In all fairness, there is a big chasm between Flutter and React Native in this area right now. The Flutter team has worked hard to integrate their development tools with VS Code and Android Studio. Many tools have been created for debugging and analyzing projects.
On the other hand, aside from the react-dev tools package and some small plugins, debugging an RN application relies mainly on the built-in capabilities of the respective platforms. Facebook, to make a difference, recently released the Flipper mobile debugger. But up till now, it is still considered to be an experimental project.
Choose your champion wisely:
Account for what your business needs and wants
Let's summarize everything we talked about. This will help those who are engaged in choosing a framework for their next mobile project to make the right choice. Let’s get one thing straight: there is no unambiguously correct or incorrect answer to the question of which framework to choose. The choice depends solely on the characteristics of the project, as well as the preferences and knowledge of the development team.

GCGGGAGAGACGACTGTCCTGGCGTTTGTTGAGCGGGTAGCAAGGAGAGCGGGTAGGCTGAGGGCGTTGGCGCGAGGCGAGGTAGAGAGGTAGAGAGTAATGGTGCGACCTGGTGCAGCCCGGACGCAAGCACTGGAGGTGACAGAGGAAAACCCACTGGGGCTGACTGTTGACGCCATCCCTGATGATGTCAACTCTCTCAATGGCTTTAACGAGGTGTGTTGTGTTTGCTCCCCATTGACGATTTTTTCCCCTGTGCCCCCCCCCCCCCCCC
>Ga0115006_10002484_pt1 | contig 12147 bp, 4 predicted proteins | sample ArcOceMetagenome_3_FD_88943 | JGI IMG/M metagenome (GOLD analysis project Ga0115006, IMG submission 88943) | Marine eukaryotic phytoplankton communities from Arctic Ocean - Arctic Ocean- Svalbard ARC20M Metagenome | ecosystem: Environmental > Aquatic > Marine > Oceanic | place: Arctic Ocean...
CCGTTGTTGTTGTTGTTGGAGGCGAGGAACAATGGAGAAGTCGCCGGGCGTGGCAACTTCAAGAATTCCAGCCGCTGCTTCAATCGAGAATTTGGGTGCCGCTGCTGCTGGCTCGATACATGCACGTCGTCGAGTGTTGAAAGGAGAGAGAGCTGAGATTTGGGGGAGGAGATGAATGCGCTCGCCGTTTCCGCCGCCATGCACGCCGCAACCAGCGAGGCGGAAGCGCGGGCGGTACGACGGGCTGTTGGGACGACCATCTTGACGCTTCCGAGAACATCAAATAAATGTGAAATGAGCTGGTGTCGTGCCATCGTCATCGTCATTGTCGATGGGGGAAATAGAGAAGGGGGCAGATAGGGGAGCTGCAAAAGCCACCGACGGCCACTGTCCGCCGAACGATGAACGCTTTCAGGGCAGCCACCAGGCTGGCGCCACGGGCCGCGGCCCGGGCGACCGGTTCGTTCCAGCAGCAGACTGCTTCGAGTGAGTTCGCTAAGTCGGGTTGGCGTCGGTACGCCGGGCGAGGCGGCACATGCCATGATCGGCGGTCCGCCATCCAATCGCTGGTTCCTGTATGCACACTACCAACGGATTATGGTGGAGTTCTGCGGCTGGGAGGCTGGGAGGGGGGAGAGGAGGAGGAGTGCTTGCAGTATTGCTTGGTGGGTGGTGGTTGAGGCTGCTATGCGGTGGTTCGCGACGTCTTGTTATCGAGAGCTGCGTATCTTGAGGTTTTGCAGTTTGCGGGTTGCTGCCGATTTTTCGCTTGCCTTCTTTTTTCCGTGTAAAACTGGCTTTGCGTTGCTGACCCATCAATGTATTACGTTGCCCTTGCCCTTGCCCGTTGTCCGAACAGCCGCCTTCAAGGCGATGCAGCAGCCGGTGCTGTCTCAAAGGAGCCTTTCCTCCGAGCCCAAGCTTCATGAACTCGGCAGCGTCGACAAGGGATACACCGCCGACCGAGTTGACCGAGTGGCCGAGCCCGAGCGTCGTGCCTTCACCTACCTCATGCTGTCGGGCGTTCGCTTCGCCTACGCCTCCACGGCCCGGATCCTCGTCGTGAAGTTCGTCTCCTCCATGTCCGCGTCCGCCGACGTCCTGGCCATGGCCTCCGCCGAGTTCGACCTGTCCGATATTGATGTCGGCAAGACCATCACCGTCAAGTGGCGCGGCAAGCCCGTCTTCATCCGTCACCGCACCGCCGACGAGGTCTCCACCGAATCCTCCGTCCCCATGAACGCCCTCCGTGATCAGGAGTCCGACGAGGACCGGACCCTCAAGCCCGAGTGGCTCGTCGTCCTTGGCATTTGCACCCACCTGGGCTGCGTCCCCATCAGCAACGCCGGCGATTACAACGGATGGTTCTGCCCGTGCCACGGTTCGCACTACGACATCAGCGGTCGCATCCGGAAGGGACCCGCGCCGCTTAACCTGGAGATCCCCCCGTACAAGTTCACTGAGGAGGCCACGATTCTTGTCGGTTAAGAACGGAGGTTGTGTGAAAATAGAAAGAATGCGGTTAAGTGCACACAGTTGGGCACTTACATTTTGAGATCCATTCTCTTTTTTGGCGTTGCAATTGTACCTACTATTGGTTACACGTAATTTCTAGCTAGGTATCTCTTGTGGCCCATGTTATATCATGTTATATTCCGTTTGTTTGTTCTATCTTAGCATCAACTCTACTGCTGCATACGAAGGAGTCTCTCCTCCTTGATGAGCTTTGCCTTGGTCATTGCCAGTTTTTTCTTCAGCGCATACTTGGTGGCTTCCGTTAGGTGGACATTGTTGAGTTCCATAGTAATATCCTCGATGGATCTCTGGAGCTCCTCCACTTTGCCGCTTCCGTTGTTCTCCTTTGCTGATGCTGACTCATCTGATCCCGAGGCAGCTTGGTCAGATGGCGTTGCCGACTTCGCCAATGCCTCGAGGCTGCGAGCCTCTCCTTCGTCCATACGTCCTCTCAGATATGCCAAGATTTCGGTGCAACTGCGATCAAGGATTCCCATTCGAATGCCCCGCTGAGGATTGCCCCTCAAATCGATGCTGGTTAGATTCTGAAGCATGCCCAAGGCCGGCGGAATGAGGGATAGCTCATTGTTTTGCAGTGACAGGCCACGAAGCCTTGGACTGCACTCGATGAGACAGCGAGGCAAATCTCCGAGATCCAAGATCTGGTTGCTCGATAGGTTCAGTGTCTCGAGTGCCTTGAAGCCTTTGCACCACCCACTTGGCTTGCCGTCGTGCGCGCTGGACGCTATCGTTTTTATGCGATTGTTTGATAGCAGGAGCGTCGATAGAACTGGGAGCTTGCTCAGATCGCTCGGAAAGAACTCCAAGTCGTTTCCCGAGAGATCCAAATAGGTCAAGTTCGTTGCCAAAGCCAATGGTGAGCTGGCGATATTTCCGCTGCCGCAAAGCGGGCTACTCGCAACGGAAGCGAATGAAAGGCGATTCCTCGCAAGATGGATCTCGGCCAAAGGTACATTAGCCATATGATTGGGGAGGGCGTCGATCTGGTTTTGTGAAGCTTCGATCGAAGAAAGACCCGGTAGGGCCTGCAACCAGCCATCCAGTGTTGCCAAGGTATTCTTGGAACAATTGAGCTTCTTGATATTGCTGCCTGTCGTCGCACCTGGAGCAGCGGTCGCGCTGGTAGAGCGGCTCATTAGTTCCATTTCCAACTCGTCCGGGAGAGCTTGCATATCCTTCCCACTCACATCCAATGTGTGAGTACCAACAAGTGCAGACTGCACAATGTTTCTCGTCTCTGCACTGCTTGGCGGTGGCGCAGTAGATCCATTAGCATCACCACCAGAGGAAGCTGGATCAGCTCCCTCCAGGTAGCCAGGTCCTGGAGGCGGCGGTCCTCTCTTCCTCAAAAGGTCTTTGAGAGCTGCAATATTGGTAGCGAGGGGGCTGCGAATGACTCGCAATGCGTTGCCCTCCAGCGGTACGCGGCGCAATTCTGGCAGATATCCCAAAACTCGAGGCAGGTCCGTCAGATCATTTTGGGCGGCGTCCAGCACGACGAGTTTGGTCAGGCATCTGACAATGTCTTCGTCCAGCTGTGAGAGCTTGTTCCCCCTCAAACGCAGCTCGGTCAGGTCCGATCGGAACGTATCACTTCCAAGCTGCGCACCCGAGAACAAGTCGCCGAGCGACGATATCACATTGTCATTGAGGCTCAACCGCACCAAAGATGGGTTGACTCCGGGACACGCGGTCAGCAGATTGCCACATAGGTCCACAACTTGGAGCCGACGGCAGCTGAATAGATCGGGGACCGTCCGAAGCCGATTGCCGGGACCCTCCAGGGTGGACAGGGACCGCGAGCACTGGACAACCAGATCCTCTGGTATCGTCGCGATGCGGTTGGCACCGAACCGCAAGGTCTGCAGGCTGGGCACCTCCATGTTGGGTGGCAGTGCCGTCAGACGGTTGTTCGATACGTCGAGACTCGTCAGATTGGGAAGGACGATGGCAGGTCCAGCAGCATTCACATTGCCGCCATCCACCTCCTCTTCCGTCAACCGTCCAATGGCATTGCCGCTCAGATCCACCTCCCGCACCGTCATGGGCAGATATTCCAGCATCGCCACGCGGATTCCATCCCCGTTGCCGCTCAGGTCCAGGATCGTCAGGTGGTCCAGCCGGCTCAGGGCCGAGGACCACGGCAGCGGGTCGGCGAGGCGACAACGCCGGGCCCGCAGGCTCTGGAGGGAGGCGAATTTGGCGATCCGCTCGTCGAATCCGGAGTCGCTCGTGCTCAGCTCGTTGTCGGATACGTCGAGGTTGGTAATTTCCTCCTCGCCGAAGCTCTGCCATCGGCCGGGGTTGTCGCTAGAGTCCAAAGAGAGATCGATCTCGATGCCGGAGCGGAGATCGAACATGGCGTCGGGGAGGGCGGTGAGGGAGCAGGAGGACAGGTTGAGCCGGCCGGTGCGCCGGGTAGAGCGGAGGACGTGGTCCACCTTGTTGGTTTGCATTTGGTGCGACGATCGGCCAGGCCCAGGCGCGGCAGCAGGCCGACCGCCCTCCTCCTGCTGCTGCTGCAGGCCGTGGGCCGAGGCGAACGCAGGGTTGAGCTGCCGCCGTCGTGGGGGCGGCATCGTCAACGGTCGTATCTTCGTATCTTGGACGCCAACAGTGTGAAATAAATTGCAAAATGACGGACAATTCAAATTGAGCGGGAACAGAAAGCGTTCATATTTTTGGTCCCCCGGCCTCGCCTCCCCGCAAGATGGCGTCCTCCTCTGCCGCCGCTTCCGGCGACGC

Choose Flutter and Dart if and when:
- You have done something outside of web development before, and you are not familiar with creating page layouts with CSS and something like styled-components.
- You don't have a hard deadline for the project; the project, in terms of possibilities, has a certain level of flexibility. The point here is that, when creating a Flutter project, a programmer will not have access to the same large amount of developments that an RN developer has access to. Developing specific interfaces in Flutter can be more difficult than an RN.